When it comes to my family I am obsessively protective. There is a sacredness to each family tree and it deserves our respect and reverence.
For about 6 years I have been particularly focussed on my Mennonite heritage. Actually, for most of my life the story of the Mennonites has intrigued me and befuddled me as well. I always knew who my mom’s parents and grandparents were but finding family connections and seeking out mysteries has only become important in recent years. Perhaps it’s the link that my husband and I have to our ONE family tree. Yes, like those jokes you hear from Mennonite, Hutterite and Amish communities, I married my cousin. Now, it was an honest union. I grew up 10 hours from where he did, our lives were very different and we had no known link until one day while visiting his grandpa. Someday I’ll share the rest but suffice it to say, we were a little shocked(and maybe not shocked at all) to learn that we are 4th cousins.
But, getting back to the point of this blog~ family.
If I could go back in time about 100 years, I would sit down with my Great-Grandma Anganetha Neufeld and ask her about life. Hers is a story for the ages and I’m not sure that anyone could fathom the depth of despair that she endured for many years. In 1908, 4 of her children died in a 2 week span during a worldwide flu pandemic . During that time, 2 of her brothers also died as well as several nieces and nephews. Some stories state that this family lost nearly 30 members in 6 weeks’ time. I visited that graveyard in 2007 and pondered for a moment the magnitude of loss. Grandma herself died in 1918 in a small farmhouse shack in Southern Saskatchewan from the Spanish Flu. At the time of her death, she was pregnant with her second set of twins. My grandma was 9 and Great Grandma left 5 other children.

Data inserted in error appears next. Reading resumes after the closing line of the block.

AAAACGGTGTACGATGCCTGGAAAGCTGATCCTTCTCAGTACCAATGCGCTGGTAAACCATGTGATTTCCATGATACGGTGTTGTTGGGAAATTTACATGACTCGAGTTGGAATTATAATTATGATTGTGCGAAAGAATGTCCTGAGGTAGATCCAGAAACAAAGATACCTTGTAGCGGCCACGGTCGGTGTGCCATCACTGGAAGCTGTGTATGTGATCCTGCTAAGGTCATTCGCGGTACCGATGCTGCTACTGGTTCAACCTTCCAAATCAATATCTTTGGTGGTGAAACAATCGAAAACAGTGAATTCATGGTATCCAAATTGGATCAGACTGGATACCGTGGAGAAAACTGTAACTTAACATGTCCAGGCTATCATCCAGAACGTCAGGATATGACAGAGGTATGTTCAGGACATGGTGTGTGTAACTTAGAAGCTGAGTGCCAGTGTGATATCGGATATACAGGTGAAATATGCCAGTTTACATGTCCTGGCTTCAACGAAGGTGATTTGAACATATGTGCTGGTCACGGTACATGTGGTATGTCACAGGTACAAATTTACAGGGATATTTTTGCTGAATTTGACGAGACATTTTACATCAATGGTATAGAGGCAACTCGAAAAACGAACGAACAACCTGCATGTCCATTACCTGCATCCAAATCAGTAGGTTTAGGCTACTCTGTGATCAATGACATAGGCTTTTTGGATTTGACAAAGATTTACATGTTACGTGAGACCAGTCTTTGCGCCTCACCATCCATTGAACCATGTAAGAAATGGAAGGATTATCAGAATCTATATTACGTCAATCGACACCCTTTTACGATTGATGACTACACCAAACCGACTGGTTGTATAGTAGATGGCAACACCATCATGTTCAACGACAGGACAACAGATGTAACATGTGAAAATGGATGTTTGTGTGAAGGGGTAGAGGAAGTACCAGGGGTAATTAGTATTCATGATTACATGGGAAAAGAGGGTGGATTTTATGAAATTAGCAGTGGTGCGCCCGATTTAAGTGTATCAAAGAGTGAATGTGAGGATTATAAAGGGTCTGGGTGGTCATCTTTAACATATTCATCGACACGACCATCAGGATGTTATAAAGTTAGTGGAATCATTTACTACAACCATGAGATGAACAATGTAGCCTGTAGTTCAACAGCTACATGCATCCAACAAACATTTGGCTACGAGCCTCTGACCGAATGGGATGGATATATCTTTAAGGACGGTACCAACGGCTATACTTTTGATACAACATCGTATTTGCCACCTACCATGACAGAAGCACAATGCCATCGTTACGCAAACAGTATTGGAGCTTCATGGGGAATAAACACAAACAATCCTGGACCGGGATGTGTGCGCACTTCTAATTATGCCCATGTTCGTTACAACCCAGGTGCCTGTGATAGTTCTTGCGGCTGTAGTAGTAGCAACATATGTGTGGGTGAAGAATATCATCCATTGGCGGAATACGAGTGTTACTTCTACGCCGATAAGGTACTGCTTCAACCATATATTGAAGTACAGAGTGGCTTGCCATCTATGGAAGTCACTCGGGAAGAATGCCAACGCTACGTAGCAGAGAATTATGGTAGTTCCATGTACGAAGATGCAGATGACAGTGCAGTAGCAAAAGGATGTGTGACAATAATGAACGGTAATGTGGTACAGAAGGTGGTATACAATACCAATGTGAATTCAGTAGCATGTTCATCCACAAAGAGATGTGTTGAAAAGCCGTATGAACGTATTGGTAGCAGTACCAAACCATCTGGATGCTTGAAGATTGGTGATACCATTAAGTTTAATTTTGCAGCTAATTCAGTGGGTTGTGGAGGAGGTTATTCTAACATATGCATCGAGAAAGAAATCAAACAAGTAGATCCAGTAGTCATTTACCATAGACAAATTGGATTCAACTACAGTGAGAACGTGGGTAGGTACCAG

Not too far away, my Great Grandpa Thiessen and his family were making their way to a new homestead. The loss of death had not hit them quite as hard but the worst was yet to come. One baby died in Manitoba before migrating to Saskatchewan and in 1922 another baby died. 1935, my Great Grandpa Heinrich Thiessen, who had survived a trip across the ocean in 1876, died leaving a widow and a family. There are many stories and thankfully we have found some photos that connect the names and places that we’ve only wondered about.
Every 4 years, our Thiessen family~ the descendants of Heinrich and Maria, gather together to reunite, rekindle relationships and share the traditions and passions of our family: Roll-kuchen and fiddles(well, that’s what it boils down to , right?).
I love these times; I cherish them. When I see a cousin who I’ve never met or perhaps have not seen in 20 years, I do not meekly introduce myself. Rather, I say: I am from the “Jake Thiessen” family(one of the kids of Henry and Maria) and from there the familiarity begins , the laughter, the joking, the hugs and sometimes the joyous tears. These people are the connection to people I’ve never met and people that have been gone for many years. I knew my Great-Grandma. She was the sweetest Mennonite Grossmama you could ever meet.
She was 100 when she died in 1984. Her children have all since passed on too. But their kids carry on the names, the faces and the heritage that I have grown to love. It is amazing to see the diversity of professions, denominations and styles but still gather together and just feel so at home and to know that you belong.
When I see these people, my heart skips a beat and my excitement is almost beyond containment~ they are celebrities to me. They have something I don’t and I have something they don’t and together we combine to form a picture of who my ancestors were. The white hair, the blue eyes, the rosy pink cheeks and the laughs that you can hear a mile away~ these are my people.